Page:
There was some modest consolation for home buyers in the figures for deals in the second quarter of 2017. According to figures published by the Central Bureau of Statistics, the average sale price of housing units fell from NIS 1.49 million in the first quarter to NIS 1.43 million in the second quarter of the year, a 3.8% drop (the exact difference was NIS 57,200).
This is a very steep drop, after the media (and the Ministry of Finance, of course), proclaimed a 2.9% decrease in housing prices in the first quarter. How can home prices be rising (according to that same Central Bureau of Statistics), when the average price fell? It turns out that while a considerable number of Israelis are now waiting for buyer fixed price plan lotteries (or for the lotteries' effect on the market), others have chosen to buy a cheaper, more remote, or smaller home.
Modesty, settling for less, and willingness to adjust spending to income are always praiseworthy, but we shall have to wait several years to see whether Israelis have really decided to compromise and settle for less, or whether they are simply sick and tired of high housing prices, and have bought a home, just so that they will own one.
This is not necessarily done in haste, but it can be assumed that it is also not always a completely rational decision by people looking for a roof over their heads suitable for their family. Again and again, we see Israelis not taking the price of traveling to a remote home into account in such an important decision (a price that includes both the money and the time spent on travel), the price of moving from a small home to the next one (Israelis are generally in a hurry to establish a family), and so forth.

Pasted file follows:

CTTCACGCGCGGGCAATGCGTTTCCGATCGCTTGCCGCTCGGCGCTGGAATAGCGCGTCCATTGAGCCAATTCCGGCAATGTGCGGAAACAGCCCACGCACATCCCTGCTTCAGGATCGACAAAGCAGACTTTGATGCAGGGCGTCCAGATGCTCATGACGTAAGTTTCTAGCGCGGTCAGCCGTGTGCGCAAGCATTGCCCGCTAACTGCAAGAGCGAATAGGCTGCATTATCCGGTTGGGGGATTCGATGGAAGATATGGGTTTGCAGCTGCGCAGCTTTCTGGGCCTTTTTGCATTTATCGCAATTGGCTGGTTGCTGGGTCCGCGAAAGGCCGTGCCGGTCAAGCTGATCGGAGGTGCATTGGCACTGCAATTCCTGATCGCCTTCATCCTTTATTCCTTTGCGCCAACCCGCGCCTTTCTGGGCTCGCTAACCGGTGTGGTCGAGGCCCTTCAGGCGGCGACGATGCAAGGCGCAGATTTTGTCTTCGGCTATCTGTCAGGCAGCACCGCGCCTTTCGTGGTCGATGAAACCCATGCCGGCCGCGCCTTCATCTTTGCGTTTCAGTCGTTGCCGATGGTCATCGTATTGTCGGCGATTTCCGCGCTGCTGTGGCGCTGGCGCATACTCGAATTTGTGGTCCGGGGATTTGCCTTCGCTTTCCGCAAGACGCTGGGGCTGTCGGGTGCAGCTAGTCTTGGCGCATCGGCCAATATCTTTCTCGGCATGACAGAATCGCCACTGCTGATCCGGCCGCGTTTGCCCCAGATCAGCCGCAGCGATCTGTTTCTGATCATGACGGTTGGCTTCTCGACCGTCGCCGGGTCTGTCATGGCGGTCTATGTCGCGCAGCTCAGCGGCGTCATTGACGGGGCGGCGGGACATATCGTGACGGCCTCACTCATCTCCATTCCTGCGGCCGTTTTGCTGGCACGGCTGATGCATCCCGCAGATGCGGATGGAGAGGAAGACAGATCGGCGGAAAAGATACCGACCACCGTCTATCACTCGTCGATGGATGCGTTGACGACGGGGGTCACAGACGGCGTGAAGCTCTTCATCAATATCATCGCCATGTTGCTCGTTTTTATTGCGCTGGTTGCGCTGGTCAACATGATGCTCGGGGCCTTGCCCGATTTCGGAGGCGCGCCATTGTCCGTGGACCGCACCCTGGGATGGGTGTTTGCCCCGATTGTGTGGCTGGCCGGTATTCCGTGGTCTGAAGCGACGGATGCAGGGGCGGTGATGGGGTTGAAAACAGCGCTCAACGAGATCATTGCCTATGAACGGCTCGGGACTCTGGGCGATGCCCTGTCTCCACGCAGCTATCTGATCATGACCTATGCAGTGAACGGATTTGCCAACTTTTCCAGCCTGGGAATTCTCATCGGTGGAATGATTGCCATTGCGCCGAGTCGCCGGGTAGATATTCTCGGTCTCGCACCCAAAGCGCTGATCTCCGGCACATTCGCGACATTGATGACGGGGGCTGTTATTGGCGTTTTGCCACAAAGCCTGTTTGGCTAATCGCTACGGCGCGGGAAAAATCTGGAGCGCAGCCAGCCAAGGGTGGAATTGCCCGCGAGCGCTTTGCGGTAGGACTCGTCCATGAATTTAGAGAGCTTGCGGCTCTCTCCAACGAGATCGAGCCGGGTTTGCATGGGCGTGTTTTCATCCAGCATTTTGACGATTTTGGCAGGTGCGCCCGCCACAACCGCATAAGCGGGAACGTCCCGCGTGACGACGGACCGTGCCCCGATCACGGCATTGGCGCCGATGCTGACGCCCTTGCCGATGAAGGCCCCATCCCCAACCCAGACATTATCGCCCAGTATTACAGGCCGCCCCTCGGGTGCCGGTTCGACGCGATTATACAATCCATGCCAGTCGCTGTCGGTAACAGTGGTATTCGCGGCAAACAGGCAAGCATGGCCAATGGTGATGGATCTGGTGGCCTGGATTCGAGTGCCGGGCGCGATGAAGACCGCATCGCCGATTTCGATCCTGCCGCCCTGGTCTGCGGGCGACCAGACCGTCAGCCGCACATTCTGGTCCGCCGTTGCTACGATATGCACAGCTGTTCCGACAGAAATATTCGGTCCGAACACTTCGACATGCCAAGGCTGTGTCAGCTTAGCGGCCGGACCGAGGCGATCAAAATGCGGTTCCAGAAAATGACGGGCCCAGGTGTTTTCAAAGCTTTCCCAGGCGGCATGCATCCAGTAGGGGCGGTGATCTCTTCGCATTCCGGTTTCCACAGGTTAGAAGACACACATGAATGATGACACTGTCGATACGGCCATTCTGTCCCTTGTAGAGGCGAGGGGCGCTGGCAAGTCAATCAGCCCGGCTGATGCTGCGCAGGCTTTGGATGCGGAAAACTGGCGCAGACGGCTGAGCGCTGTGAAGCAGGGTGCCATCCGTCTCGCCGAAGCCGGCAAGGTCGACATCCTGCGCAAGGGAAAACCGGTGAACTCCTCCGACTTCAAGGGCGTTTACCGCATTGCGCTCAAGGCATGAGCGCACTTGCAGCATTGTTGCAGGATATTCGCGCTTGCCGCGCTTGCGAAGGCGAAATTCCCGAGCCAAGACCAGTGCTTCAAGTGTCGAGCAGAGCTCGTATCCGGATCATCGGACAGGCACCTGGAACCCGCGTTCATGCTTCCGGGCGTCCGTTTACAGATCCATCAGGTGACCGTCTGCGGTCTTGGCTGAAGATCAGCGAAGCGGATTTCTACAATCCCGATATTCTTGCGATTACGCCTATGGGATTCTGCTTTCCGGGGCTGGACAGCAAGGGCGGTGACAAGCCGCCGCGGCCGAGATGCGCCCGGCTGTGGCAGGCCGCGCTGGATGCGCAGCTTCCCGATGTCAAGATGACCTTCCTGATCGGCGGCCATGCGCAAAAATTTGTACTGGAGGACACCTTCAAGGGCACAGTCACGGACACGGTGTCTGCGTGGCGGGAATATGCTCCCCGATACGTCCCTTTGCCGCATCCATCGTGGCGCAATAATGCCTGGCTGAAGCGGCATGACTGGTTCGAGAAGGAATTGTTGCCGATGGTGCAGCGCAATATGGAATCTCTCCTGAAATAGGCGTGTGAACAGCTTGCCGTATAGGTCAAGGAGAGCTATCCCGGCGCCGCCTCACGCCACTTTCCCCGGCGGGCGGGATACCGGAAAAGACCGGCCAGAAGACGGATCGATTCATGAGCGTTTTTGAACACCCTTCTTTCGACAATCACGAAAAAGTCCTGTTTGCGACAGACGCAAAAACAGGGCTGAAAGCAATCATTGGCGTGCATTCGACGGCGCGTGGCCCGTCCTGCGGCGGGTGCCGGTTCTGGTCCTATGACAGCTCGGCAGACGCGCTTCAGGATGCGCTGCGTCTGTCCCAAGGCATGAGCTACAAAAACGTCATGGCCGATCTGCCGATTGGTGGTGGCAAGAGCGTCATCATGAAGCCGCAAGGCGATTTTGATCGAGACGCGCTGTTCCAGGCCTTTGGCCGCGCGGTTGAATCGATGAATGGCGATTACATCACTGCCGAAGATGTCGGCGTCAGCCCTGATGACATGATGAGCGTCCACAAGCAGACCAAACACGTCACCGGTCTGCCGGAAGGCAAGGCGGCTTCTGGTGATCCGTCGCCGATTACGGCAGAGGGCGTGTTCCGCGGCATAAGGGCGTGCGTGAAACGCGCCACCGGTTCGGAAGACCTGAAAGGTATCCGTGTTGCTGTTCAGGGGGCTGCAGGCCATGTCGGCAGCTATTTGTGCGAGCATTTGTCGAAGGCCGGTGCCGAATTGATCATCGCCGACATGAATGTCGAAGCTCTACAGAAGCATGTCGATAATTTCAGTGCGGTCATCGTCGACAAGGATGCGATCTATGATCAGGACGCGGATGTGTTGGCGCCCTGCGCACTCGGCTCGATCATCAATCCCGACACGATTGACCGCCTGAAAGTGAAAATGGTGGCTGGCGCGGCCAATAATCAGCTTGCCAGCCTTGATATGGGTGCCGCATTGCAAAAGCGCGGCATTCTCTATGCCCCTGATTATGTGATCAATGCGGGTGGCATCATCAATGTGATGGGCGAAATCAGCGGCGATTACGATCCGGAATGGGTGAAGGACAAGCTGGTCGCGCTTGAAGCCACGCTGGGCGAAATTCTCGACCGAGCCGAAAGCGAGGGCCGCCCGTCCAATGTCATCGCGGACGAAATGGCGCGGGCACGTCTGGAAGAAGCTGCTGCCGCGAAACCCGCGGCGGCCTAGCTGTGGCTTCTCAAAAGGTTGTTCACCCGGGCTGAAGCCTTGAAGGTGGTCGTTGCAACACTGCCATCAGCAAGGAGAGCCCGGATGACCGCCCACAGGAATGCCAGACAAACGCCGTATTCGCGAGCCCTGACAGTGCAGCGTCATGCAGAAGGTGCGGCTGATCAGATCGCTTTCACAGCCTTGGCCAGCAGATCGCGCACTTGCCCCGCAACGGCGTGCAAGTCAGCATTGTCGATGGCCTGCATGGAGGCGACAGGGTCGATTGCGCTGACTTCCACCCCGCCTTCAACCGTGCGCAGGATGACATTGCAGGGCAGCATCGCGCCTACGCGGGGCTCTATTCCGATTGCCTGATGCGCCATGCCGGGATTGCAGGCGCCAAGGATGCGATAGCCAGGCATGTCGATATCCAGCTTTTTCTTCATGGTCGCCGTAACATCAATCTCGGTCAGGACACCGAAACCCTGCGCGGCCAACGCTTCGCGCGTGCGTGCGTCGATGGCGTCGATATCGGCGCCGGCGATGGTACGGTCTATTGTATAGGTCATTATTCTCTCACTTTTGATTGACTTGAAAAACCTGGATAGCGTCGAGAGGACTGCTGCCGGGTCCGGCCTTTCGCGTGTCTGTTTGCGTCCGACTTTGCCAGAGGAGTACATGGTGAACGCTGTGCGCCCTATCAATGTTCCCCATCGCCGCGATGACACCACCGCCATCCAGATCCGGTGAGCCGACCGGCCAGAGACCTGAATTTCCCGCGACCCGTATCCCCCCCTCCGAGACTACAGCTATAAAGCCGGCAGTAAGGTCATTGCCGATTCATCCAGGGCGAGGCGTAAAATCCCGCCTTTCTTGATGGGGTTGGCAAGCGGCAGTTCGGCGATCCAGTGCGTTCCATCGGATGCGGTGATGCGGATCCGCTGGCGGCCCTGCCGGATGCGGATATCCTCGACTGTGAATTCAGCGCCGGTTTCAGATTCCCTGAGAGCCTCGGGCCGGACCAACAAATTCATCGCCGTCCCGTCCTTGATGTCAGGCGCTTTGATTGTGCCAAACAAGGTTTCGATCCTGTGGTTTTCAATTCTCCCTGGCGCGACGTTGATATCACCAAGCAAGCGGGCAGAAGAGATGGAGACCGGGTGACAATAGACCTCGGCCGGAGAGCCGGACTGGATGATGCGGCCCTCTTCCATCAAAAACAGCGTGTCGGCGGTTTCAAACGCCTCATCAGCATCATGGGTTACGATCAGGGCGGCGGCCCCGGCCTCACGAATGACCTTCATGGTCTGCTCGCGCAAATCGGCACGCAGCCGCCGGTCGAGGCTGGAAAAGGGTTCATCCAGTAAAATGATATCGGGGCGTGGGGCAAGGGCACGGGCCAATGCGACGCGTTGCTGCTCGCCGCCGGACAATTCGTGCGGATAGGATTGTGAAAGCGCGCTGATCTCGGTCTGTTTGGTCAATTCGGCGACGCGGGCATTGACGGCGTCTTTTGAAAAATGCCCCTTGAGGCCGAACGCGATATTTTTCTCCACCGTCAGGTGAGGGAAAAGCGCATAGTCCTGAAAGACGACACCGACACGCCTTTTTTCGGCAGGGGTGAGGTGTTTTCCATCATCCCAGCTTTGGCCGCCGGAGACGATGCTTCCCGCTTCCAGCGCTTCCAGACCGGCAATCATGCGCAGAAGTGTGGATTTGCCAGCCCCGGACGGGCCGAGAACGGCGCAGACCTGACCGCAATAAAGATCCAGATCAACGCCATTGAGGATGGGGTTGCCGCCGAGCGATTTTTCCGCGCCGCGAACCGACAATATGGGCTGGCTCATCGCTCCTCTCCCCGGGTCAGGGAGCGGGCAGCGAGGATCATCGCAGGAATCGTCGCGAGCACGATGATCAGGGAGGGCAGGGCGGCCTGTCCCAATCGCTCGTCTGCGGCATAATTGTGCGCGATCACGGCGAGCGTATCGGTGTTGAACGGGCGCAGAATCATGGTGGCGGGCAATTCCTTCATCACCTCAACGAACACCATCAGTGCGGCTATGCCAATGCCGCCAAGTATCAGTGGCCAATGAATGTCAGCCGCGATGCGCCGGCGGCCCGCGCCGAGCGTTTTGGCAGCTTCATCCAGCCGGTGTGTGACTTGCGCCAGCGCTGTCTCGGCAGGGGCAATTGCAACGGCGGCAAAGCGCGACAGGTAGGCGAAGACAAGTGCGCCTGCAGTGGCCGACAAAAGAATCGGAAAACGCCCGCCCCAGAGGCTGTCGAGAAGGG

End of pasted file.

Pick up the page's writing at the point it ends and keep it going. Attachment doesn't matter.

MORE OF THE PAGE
Before proceeding to analyze the brand new data, however, we should note that the most important thing is concealed behind them (and in the archives). Last May, the Central Bureau of Statistics reported that the average home price in the first quarter was NIS 1.45 million, compared with NIS 1.49 million in the fourth quarter of 2016. This was an especially significant figure, because the reported monthly housing price index also fell (a decline that vanished later in the revised report).
"Globes" informed its readers in May that the change in the average purchase price of a home constituted "the steepest decline since 2007." Three months later, however, the first quarter average was upwardly revised, and it turns out that it did not fall at all; in point of fact, the updated average price for the first quarter published last week showed a rise of NIS 2,000 in comparison with the preceding quarter.
But who remembers the first quarter figures and the now canceled fall in prices? Better to take comfort in the new and even sharper decline (3.8%), before it, too, vanishes with next quarter's revision.
Published by Globes [online], Israel Business News - www.globes-online.com - on August 21, 2017
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